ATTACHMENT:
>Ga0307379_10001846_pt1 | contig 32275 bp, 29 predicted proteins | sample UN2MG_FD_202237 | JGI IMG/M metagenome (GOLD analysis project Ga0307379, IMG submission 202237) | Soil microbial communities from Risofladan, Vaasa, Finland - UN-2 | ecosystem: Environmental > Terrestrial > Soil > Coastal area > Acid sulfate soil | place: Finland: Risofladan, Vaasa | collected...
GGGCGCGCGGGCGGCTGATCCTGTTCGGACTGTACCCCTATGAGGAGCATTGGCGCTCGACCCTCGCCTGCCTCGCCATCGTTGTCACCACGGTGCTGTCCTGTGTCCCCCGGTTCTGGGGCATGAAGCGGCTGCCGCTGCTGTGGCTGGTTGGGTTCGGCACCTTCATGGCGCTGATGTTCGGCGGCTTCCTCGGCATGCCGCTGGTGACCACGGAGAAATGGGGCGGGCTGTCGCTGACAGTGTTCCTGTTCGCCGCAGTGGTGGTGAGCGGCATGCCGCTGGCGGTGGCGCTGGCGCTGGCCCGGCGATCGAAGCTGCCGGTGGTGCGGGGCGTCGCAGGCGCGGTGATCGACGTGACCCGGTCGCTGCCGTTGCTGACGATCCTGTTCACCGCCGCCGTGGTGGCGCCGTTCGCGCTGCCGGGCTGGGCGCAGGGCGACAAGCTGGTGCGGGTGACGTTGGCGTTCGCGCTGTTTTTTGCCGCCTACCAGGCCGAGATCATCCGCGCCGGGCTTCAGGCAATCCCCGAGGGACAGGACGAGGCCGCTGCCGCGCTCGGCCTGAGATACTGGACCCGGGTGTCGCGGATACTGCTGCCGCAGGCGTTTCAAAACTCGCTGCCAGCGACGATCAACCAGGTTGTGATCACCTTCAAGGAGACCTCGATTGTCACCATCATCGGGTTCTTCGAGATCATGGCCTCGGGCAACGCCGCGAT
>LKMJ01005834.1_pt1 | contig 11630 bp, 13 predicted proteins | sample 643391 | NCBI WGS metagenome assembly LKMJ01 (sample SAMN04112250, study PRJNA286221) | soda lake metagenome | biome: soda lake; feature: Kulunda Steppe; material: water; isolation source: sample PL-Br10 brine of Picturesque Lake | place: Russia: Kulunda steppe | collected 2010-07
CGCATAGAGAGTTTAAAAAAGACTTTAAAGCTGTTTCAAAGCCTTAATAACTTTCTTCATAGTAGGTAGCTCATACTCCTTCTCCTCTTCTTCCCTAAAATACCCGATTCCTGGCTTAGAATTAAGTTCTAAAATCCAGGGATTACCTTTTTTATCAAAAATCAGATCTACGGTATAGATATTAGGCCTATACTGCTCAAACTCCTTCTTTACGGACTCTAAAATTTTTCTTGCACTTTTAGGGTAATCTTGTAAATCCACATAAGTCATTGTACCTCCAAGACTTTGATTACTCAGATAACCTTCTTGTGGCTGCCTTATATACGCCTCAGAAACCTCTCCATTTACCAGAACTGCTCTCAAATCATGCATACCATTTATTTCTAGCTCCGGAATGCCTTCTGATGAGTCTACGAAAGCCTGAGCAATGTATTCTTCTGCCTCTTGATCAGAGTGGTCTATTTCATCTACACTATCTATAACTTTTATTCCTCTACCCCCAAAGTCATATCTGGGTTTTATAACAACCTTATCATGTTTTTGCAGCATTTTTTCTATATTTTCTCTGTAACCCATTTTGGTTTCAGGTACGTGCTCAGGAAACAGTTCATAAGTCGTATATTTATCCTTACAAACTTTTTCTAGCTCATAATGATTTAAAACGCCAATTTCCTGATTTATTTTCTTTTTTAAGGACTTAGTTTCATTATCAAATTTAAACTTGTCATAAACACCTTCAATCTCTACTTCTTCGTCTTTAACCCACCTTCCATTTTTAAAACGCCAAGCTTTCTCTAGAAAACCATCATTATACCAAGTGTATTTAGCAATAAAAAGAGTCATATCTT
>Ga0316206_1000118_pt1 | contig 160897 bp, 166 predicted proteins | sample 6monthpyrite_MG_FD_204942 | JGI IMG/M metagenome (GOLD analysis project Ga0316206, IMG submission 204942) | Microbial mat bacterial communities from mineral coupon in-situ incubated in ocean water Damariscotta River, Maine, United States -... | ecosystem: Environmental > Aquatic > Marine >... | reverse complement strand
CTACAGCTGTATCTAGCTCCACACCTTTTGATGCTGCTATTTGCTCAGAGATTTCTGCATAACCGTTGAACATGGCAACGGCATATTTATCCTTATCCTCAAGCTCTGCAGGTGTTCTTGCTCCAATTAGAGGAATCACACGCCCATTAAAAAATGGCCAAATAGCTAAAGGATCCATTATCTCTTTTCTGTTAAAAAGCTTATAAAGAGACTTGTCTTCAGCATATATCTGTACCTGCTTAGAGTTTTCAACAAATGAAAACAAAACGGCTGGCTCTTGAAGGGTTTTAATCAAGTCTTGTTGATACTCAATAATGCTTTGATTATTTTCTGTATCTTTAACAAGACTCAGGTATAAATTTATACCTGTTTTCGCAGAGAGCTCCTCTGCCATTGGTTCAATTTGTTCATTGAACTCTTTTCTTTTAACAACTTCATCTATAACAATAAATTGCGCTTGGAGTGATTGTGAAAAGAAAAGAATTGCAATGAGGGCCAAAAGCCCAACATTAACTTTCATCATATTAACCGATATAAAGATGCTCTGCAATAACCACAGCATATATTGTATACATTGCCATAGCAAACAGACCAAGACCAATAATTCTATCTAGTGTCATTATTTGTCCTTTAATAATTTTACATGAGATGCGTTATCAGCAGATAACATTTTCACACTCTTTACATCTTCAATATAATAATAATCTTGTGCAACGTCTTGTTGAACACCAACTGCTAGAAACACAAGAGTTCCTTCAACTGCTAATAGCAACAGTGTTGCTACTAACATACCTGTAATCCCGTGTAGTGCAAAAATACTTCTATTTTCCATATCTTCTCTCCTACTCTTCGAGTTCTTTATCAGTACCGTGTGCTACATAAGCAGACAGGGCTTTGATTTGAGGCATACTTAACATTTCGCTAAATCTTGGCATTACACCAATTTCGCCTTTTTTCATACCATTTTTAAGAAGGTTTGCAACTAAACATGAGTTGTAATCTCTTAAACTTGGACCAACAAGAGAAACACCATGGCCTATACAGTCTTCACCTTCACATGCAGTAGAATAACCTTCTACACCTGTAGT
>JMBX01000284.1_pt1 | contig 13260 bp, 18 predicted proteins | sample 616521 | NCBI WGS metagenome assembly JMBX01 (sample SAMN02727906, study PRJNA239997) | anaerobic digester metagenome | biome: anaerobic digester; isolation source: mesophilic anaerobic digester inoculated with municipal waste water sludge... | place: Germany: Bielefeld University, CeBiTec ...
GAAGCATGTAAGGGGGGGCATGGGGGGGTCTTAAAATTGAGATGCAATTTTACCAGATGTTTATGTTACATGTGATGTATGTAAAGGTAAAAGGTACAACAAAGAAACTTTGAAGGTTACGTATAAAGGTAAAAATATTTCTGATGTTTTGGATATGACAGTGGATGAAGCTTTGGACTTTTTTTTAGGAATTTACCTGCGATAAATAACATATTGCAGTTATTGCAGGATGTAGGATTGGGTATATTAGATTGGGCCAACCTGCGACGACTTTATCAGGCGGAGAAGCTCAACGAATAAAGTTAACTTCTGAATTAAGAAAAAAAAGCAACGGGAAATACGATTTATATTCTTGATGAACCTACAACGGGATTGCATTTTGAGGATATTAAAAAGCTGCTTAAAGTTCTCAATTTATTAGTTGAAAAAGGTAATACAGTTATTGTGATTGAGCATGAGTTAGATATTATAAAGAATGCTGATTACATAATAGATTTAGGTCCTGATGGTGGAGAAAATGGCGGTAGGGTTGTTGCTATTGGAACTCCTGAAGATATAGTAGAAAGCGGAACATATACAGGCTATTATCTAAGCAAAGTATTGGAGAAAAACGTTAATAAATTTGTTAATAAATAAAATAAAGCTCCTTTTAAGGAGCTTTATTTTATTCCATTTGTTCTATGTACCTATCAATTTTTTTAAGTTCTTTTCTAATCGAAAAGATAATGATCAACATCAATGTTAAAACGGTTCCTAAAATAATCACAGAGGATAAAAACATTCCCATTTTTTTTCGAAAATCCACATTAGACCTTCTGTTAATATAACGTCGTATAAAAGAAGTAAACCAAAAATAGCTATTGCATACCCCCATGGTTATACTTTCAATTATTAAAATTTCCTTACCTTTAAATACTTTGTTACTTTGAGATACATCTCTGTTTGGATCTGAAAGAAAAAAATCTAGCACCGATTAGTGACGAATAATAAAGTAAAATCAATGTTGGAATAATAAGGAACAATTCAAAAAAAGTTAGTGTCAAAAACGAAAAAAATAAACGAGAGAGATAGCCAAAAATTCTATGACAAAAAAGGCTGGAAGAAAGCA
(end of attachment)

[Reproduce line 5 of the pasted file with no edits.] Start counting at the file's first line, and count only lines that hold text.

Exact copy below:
>Ga0316206_1000118_pt1 | contig 160897 bp, 166 predicted proteins | sample 6monthpyrite_MG_FD_204942 | JGI IMG/M metagenome (GOLD analysis project Ga0316206, IMG submission 204942) | Microbial mat bacterial communities from mineral coupon in-situ incubated in ocean water Damariscotta River, Maine, United States -... | ecosystem: Environmental > Aquatic > Marine >... | reverse complement strand